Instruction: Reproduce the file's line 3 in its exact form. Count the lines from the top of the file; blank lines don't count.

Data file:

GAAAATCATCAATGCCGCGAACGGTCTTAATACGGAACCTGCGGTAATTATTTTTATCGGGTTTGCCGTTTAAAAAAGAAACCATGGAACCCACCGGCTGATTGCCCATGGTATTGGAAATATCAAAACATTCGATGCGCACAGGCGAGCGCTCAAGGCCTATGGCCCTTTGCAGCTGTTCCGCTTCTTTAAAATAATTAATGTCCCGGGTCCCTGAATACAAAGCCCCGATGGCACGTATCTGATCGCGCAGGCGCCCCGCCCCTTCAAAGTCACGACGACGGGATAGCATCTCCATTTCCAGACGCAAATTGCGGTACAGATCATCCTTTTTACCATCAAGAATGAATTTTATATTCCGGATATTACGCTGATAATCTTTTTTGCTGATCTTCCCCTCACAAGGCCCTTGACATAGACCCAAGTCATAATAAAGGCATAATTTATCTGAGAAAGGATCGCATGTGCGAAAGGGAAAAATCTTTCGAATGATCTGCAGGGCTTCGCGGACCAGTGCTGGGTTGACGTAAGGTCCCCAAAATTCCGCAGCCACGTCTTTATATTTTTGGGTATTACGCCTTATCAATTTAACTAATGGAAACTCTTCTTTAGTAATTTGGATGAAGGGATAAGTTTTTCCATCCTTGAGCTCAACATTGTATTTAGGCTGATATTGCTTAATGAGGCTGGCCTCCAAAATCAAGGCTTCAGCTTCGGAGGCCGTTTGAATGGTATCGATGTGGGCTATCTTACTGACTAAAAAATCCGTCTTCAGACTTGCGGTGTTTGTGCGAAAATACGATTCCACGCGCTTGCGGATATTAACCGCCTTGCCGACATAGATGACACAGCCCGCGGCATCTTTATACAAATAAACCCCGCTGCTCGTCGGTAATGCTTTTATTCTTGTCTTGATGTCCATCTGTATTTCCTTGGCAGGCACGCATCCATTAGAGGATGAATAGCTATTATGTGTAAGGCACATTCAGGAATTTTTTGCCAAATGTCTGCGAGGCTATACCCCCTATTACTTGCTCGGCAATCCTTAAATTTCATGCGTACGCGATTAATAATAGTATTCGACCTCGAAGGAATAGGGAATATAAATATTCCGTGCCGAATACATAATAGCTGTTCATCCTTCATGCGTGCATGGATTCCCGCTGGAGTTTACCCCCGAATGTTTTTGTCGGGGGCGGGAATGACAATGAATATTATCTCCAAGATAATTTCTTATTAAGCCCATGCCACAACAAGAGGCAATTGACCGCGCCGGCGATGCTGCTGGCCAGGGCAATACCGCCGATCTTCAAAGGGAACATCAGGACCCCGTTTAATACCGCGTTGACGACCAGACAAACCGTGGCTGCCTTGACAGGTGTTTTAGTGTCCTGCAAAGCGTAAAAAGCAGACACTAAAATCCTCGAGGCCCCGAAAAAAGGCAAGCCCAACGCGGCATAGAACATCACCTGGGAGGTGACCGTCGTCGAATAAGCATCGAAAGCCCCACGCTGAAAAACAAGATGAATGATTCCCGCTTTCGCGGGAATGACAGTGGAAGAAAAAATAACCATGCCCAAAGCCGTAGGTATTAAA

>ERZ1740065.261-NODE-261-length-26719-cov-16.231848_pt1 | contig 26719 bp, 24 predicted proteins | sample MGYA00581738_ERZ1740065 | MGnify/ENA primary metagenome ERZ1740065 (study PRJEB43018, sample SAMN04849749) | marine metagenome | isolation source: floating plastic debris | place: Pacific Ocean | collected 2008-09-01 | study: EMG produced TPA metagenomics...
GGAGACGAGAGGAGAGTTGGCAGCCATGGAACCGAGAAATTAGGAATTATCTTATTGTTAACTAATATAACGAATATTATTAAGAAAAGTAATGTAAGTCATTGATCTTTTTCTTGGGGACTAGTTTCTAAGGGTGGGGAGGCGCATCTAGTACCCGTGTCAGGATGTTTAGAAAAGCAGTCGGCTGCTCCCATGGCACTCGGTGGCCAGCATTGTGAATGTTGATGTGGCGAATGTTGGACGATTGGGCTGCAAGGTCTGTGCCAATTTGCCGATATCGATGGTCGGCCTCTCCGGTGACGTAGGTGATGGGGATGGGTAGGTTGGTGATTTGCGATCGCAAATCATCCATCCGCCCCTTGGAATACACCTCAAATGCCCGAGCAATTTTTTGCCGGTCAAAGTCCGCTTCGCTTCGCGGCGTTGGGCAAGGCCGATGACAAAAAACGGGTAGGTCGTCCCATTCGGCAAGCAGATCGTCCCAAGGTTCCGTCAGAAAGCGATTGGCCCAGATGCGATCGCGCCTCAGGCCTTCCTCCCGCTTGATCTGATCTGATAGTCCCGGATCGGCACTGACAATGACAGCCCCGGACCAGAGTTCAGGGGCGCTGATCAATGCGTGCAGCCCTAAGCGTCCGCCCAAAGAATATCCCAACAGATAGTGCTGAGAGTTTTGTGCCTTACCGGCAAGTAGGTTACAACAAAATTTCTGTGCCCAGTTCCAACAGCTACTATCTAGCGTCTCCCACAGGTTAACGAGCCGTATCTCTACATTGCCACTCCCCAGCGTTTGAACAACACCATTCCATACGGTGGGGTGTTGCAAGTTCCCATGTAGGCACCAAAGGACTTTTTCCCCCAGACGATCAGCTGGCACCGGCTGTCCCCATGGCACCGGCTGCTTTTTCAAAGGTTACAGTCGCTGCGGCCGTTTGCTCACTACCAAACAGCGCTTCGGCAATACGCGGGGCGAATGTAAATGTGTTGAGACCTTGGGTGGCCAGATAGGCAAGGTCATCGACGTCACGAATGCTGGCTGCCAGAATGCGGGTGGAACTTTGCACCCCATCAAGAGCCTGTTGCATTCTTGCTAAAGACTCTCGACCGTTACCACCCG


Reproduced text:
GGAGACGAGAGGAGAGTTGGCAGCCATGGAACCGAGAAATTAGGAATTATCTTATTGTTAACTAATATAACGAATATTATTAAGAAAAGTAATGTAAGTCATTGATCTTTTTCTTGGGGACTAGTTTCTAAGGGTGGGGAGGCGCATCTAGTACCCGTGTCAGGATGTTTAGAAAAGCAGTCGGCTGCTCCCATGGCACTCGGTGGCCAGCATTGTGAATGTTGATGTGGCGAATGTTGGACGATTGGGCTGCAAGGTCTGTGCCAATTTGCCGATATCGATGGTCGGCCTCTCCGGTGACGTAGGTGATGGGGATGGGTAGGTTGGTGATTTGCGATCGCAAATCATCCATCCGCCCCTTGGAATACACCTCAAATGCCCGAGCAATTTTTTGCCGGTCAAAGTCCGCTTCGCTTCGCGGCGTTGGGCAAGGCCGATGACAAAAAACGGGTAGGTCGTCCCATTCGGCAAGCAGATCGTCCCAAGGTTCCGTCAGAAAGCGATTGGCCCAGATGCGATCGCGCCTCAGGCCTTCCTCCCGCTTGATCTGATCTGATAGTCCCGGATCGGCACTGACAATGACAGCCCCGGACCAGAGTTCAGGGGCGCTGATCAATGCGTGCAGCCCTAAGCGTCCGCCCAAAGAATATCCCAACAGATAGTGCTGAGAGTTTTGTGCCTTACCGGCAAGTAGGTTACAACAAAATTTCTGTGCCCAGTTCCAACAGCTACTATCTAGCGTCTCCCACAGGTTAACGAGCCGTATCTCTACATTGCCACTCCCCAGCGTTTGAACAACACCATTCCATACGGTGGGGTGTTGCAAGTTCCCATGTAGGCACCAAAGGACTTTTTCCCCCAGACGATCAGCTGGCACCGGCTGTCCCCATGGCACCGGCTGCTTTTTCAAAGGTTACAGTCGCTGCGGCCGTTTGCTCACTACCAAACAGCGCTTCGGCAATACGCGGGGCGAATGTAAATGTGTTGAGACCTTGGGTGGCCAGATAGGCAAGGTCATCGACGTCACGAATGCTGGCTGCCAGAATGCGGGTGGAACTTTGCACCCCATCAAGAGCCTGTTGCATTCTTGCTAAAGACTCTCGACCGTTACCACCCG